U.S. Senator Marsha Blackburn (R-TN) is co-sponsoring a reform bill tackling Big Tech’s censorship and “fact-checking” policies. The bill, “Online Freedom and Viewpoint Diversity Act,” is a reform of Section 230 of the 1996 Communications Decency Act (CDA).
Section 230 hasn’t been updated in nearly 25 years. The goal of the reform is to “clarify the original intent of the law and examine Big Tech’s content moderation practices.”
The original language of the bill provides protection for something called “Good Samaritan” material censorship.
“(2) CIVIL LIABILITY: No provider or user of an interactive computer service shall be held liable on account of – (A) any action voluntarily taken in good faith to restrict access to or availability of material that the provider or user considers to be obscene, lewd, lascivious, filthy, excessively violent, harassing, or otherwise objectionable, whether or not such material is constitutionally protected…”
The reform seeks to narrow the open-ended phrase “otherwise objectionable.” The updated bill would specify “objectionable” material as that which promotes terrorism, self-harm, or unlawfulness.
Other sponsors of the bill are Senators Roger Wicker (R-MS) and Lindsey Graham (R-SC).
Legislative discussion on Section 230 reforms long preceded this election year. A comprehensive repeal of the CDA is out of the question – many legislators agree it would render the tech industry vulnerable to legal battles. In order to limit liability, the tech industry would likely exert more censorship.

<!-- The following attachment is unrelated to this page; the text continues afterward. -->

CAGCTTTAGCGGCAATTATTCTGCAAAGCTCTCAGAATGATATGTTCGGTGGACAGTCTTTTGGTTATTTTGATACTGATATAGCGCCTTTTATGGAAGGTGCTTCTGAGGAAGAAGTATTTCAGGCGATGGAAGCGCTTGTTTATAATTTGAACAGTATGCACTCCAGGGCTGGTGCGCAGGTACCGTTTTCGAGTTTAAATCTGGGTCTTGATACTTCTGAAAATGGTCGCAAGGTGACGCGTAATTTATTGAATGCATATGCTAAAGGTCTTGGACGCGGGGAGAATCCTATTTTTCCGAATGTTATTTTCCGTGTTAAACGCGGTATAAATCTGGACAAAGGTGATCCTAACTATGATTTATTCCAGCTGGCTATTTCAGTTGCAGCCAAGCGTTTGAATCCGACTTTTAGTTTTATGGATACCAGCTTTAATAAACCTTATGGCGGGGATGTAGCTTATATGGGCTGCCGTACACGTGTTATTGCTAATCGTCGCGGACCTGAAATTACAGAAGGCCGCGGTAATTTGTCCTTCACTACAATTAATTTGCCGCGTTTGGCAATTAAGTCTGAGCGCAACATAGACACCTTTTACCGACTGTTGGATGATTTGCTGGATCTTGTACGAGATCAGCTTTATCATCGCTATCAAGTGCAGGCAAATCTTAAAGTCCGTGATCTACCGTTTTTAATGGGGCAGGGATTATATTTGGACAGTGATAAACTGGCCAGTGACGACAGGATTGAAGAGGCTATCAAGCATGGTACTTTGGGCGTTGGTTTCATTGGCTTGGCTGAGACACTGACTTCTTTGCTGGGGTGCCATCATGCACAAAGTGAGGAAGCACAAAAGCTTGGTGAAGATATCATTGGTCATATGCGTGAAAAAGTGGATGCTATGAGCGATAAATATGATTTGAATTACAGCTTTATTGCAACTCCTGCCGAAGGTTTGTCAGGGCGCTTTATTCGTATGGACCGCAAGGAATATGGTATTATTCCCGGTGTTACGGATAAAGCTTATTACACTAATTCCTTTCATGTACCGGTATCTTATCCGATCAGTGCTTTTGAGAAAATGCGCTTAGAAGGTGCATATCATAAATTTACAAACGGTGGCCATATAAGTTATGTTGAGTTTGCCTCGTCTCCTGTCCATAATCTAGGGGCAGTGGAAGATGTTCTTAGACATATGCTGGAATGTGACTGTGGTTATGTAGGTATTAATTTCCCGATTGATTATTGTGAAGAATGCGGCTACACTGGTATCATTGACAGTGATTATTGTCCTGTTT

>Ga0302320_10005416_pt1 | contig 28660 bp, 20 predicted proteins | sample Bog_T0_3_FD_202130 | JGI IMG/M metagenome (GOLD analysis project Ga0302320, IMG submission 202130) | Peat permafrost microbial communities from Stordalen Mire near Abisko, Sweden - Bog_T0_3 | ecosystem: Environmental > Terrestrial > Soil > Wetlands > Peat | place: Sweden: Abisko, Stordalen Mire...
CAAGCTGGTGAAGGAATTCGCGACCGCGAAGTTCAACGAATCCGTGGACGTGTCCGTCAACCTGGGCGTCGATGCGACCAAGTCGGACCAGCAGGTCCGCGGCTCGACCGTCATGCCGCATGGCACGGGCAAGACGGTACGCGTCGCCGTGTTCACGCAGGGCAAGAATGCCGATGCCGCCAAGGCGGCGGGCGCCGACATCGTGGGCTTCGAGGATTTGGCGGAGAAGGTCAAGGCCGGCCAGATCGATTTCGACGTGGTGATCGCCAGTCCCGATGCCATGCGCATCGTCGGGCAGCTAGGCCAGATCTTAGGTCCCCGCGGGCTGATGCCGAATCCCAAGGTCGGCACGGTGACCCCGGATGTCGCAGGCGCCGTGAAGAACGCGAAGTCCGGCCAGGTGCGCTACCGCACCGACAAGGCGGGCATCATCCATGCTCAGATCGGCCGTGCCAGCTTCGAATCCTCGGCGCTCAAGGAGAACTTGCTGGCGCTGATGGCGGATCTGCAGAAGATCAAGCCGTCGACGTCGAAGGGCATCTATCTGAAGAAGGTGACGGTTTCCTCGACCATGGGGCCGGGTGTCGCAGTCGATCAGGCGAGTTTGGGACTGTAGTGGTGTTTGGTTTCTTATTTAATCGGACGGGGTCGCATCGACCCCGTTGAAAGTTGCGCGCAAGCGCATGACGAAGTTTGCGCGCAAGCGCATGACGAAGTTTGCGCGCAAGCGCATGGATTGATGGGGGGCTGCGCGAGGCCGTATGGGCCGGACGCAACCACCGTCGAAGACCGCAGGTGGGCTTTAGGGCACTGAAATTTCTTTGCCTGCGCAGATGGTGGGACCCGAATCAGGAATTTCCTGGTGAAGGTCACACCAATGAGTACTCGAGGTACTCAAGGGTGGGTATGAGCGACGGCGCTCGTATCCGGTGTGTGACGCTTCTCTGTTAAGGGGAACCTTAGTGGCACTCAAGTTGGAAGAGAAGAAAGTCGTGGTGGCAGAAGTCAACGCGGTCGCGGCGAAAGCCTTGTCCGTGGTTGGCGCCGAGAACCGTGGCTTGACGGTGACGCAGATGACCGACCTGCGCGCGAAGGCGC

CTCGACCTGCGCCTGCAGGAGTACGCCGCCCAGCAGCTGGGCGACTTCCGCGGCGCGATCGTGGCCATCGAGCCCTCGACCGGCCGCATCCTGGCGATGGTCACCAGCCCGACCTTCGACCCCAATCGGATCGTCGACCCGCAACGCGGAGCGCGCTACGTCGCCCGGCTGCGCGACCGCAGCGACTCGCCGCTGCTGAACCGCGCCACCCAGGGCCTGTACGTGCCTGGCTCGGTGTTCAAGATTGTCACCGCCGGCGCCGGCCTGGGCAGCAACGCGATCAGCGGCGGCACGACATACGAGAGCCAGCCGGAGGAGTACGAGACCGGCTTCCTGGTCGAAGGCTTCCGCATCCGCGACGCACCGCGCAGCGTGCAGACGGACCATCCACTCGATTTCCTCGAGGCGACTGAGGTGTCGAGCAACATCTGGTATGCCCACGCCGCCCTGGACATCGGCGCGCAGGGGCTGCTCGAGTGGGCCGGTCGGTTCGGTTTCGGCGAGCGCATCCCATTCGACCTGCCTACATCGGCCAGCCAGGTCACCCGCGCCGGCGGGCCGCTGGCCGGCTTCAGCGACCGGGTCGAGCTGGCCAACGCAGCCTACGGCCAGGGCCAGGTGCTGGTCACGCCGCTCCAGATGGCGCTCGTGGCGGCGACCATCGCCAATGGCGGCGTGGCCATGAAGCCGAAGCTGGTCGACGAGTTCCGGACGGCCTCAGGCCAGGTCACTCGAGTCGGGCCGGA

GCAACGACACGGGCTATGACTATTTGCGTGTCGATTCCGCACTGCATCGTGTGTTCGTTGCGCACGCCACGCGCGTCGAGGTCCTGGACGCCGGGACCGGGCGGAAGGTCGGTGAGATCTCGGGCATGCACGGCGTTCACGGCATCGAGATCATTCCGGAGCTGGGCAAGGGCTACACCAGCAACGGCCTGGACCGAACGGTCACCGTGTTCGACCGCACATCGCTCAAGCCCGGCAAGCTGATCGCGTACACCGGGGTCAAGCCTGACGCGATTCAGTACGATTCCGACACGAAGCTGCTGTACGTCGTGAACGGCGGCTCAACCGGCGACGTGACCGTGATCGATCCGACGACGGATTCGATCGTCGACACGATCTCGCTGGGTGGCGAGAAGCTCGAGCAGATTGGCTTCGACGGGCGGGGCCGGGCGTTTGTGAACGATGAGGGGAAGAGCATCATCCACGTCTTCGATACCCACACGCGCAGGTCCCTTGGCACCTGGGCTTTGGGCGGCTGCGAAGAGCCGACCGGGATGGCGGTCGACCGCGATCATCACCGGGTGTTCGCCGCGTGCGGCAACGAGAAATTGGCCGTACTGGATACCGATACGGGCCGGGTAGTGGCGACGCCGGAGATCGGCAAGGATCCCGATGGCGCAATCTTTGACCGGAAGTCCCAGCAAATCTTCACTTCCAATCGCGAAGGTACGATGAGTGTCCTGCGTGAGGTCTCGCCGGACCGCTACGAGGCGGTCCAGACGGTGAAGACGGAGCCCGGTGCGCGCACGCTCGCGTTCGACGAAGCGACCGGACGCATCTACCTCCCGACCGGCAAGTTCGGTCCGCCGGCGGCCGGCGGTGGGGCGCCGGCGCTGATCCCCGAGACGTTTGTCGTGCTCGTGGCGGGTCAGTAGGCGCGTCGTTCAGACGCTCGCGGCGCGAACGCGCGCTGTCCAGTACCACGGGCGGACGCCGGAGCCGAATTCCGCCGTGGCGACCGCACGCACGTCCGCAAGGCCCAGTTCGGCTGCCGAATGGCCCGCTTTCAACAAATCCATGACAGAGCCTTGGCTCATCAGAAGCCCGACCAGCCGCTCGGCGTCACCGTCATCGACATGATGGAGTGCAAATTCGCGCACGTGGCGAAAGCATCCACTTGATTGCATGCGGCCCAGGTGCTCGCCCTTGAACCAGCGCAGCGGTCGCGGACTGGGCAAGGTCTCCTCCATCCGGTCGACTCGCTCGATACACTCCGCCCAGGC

In their latest fact sheet explaining the reforms, Blackburn explained the necessity for limiting arbitrary censorship.
“The polished megaplatforms we associate with online research and debate exert unprecedented influence over how Americans discover new information, and what information is available for discovery. Moreover, the contentious nature of current conversations provides perverse incentive for these companies to manipulate the online experience in favor of the loudest voices in the room. There exists no meaningful alternative to these powerful platforms, which means there will be no accountability for the devastating effects of this ingrained ideological basis until Congress steps in and brings liability protections into the modern era.”
Senator Blackburn also criticized Big Tech for censoring the New York Post after it released details of emails indicating a potential scandal involving Democratic presidential candidate Joe Biden, his son Hunter, and the Ukraine.
Last week, Twitter locked the newspaper’s account after it released the story. Facebook placed their own restrictions on the story initially, even limiting users from sharing the article.
The bill will appear before the U.S. Senate Committee on Commerce, Science, & Transportation next week on October 28.
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